Gniezno - Cathedral of the Assumption of the Blessed Virgin Mary and St Adalbert - Zabytek.pl
Gniezno, Tumska, Świętego Wojciecha
woj. wielkopolskie, pow. gnieźnieński, gm. Gniezno-gmina miejska
It played an outstanding role in the history of Poland, serving as the stronghold capital of the first Piasts, and as the starting point for Bishop Adalbert’s Christianising mission to Prussia in 997. It was here that the Holy Roman Emperor Otto III came in pilgrimage in the year 1000 to visit St Adalbert’s grave, and here that in 1025 the coronation of Boleslaus I the Brave took place (and later that of his successors - Mieszko II and Boleslaus II the Bold). In 1018 part of the stronghold settlement and cathedral were destroyed by fire, and a new church was built to replace the pre-Romanesque one at the decree of Boleslaus I. This three-aisled cathedral basilica featured two towers, though little of it survives. It was damaged in 1038 during a raid on Poland by Bretislaus, Duke of Bohemia, and in 1331, when attacked by the Teutonic Knights.
Relict remains of these earlier buildings are concealed within the walls of the present Gothic cathedral, which was built around the mid-14th century thanks to Archbishop Jarosław Bogoria Skotnicki. The first stage of this project saw the construction of a chancel with an ambulatory and a series of radiating chapels around it. In later years (up to 1512) the nave and towers were built. Further restructuring obscured the cathedral’s Gothic form, which was ultimately restored in the 1950s. Chapels which were built or partially remodelled in the 17th and 18th centuries to make burial chapels for bishops and canons, are sealed off by wrought-iron screens (14th-18th century) set in Baroque portals made of dark and pale marble.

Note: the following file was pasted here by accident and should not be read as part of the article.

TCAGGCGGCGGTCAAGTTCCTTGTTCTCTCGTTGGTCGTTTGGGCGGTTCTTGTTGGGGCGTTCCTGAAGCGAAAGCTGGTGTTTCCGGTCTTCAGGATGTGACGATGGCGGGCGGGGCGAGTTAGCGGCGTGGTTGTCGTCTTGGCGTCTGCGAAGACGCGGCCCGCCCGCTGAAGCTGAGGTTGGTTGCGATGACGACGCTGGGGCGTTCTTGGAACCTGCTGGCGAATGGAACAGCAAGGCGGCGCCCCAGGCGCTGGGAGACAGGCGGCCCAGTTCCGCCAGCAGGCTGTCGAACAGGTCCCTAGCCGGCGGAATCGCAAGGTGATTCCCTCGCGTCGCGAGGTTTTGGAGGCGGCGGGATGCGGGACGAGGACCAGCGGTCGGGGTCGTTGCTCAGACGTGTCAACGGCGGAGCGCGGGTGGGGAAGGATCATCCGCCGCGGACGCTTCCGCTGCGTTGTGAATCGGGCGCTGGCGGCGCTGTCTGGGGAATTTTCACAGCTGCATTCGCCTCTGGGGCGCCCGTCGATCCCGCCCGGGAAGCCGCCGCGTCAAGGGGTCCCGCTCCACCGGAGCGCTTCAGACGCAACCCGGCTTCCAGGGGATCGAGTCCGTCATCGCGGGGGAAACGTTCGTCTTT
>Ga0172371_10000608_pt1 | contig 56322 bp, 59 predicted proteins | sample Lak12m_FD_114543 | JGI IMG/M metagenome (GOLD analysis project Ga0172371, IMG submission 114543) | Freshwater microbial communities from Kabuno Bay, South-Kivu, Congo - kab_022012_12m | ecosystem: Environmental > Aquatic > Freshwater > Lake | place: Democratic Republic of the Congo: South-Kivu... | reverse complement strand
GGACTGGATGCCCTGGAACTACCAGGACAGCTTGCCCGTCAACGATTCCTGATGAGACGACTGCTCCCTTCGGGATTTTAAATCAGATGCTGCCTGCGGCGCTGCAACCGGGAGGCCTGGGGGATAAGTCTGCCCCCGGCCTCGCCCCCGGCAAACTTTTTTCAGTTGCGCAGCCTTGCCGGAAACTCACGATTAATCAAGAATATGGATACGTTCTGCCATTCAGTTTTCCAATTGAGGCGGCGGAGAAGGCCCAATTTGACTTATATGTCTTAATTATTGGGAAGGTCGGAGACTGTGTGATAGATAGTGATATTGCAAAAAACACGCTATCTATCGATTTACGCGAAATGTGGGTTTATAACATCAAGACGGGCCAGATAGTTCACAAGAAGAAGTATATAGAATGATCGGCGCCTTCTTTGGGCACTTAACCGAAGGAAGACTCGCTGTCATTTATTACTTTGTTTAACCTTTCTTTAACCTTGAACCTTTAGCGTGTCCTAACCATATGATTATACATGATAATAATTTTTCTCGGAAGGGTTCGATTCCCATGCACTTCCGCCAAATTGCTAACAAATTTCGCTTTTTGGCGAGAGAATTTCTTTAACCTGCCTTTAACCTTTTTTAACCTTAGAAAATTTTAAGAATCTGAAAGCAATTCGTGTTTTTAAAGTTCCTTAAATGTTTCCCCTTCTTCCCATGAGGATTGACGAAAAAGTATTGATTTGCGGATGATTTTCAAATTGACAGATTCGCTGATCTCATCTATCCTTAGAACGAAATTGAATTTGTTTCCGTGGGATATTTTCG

The most famous works of art in the cathedral are the Gniezno Doors and the coffin containing the relics of St Adalbert. The Gniezno Doors, fitted in the Gothic portal of the south entrance, represent one of the finest examples of Romanesque metalwork in Europe. The pair of doors, cast in bronze in c. 1170, are of uneven size and, interestingly, one of them was cast in one piece whilst the other is made up of 24 sections soldered together. The surface of each door is divided into nine low relief panels depicting scenes from the life and death of St Adalbert. Each door is circumscribed by a scrolling foliage border featuring entwined figural and zoomorphic motifs. In the chancel, beneath a decorative canopy, stands a silver coffin containing St Adalbert’s relics. Made in 1662 by the Gdańsk silversmith, Peter van der Rennen, it is adorned with 10 low-relief scenes from the life of St Adalbert, with a sculpture of the martyred saint on its lid. In 1986 the reliquary became damaged when it was stolen. Fortunately, it was recovered and partially restored in the following year. Behind the shrine stands the former tomb of St Adalbert, made in red marble by Hans Brandt (1478-1486). Two late 15th-century tombstones feature inside the cathedral, set in its west wall. One, commemorating Archbishop James of Sienna, was cast in bronze, while the other, made in marble for Archbishop Zbigniew Oleśnicki, was the work of Veit Stoss.
The treasury contains priceless liturgical vessels, among them unique examples of the work of medieval goldsmiths, including an assemblage of vessels from the monastery in Trzemeszno. The cathedral library houses a collection of valuable historic books and manuscripts. Part of its former fixtures, including beautifully illuminated codices, liturgical vessels, reliquaries and portraits, are held in the Archdiocesan Archive and Museum.
Gniezno Cathedral, final resting place of the archbishops of Gniezno, is known as the mother of Polish cathedrals. It is one of the most important monuments in Poland because of its historic, religious and artistic significance, as well as its role as a symbol of Poland’s royal traditions and as the venue for the coronation of Polish kings, and lastly as the shrine of St Adalbert, patron saint of Poland.